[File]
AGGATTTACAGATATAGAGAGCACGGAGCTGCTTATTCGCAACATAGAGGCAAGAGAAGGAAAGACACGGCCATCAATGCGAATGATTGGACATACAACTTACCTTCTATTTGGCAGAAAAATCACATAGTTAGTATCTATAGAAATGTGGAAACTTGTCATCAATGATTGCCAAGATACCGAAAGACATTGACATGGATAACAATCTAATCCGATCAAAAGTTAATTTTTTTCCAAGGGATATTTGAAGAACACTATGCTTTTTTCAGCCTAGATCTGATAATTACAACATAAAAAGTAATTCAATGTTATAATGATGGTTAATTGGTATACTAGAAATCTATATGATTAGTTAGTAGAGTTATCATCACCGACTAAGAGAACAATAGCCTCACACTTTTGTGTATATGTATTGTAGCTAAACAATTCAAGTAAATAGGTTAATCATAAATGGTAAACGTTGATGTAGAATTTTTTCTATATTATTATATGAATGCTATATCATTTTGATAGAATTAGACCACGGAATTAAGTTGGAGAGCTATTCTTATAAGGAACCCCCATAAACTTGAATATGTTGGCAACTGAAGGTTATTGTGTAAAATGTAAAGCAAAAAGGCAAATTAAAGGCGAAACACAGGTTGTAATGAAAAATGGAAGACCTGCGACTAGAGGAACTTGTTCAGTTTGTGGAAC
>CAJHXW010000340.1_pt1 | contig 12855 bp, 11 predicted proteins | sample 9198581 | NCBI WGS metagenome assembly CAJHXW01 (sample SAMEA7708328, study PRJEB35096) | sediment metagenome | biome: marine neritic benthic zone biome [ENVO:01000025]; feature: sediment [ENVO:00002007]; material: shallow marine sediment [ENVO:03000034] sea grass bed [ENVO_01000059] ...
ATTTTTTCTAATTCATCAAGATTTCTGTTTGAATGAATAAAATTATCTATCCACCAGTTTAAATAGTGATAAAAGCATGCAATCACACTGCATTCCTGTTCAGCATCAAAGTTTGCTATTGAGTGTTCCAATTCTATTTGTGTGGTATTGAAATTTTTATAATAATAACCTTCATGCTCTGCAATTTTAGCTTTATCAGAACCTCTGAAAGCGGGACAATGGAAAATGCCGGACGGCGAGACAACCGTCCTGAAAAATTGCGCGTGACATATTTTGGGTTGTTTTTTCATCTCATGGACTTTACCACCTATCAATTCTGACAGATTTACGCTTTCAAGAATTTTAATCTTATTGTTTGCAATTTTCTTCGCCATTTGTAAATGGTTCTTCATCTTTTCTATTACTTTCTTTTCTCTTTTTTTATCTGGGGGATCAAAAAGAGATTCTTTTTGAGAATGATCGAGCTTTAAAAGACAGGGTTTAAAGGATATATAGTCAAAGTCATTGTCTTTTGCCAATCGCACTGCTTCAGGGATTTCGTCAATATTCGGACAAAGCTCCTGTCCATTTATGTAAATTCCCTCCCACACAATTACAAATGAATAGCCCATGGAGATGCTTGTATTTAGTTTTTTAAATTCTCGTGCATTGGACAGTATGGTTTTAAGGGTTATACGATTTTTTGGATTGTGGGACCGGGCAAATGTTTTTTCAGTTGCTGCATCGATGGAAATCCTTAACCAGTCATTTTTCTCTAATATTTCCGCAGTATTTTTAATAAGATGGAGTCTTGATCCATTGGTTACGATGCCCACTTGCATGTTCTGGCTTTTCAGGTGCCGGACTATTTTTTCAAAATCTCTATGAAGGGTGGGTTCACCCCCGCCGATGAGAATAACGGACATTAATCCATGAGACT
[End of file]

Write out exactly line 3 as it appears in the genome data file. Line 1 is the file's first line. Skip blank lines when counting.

ATTTTTTCTAATTCATCAAGATTTCTGTTTGAATGAATAAAATTATCTATCCACCAGTTTAAATAGTGATAAAAGCATGCAATCACACTGCATTCCTGTTCAGCATCAAAGTTTGCTATTGAGTGTTCCAATTCTATTTGTGTGGTATTGAAATTTTTATAATAATAACCTTCATGCTCTGCAATTTTAGCTTTATCAGAACCTCTGAAAGCGGGACAATGGAAAATGCCGGACGGCGAGACAACCGTCCTGAAAAATTGCGCGTGACATATTTTGGGTTGTTTTTTCATCTCATGGACTTTACCACCTATCAATTCTGACAGATTTACGCTTTCAAGAATTTTAATCTTATTGTTTGCAATTTTCTTCGCCATTTGTAAATGGTTCTTCATCTTTTCTATTACTTTCTTTTCTCTTTTTTTATCTGGGGGATCAAAAAGAGATTCTTTTTGAGAATGATCGAGCTTTAAAAGACAGGGTTTAAAGGATATATAGTCAAAGTCATTGTCTTTTGCCAATCGCACTGCTTCAGGGATTTCGTCAATATTCGGACAAAGCTCCTGTCCATTTATGTAAATTCCCTCCCACACAATTACAAATGAATAGCCCATGGAGATGCTTGTATTTAGTTTTTTAAATTCTCGTGCATTGGACAGTATGGTTTTAAGGGTTATACGATTTTTTGGATTGTGGGACCGGGCAAATGTTTTTTCAGTTGCTGCATCGATGGAAATCCTTAACCAGTCATTTTTCTCTAATATTTCCGCAGTATTTTTAATAAGATGGAGTCTTGATCCATTGGTTACGATGCCCACTTGCATGTTCTGGCTTTTCAGGTGCCGGACTATTTTTTCAAAATCTCTATGAAGGGTGGGTTCACCCCCGCCGATGAGAATAACGGACATTAATCCATGAGACT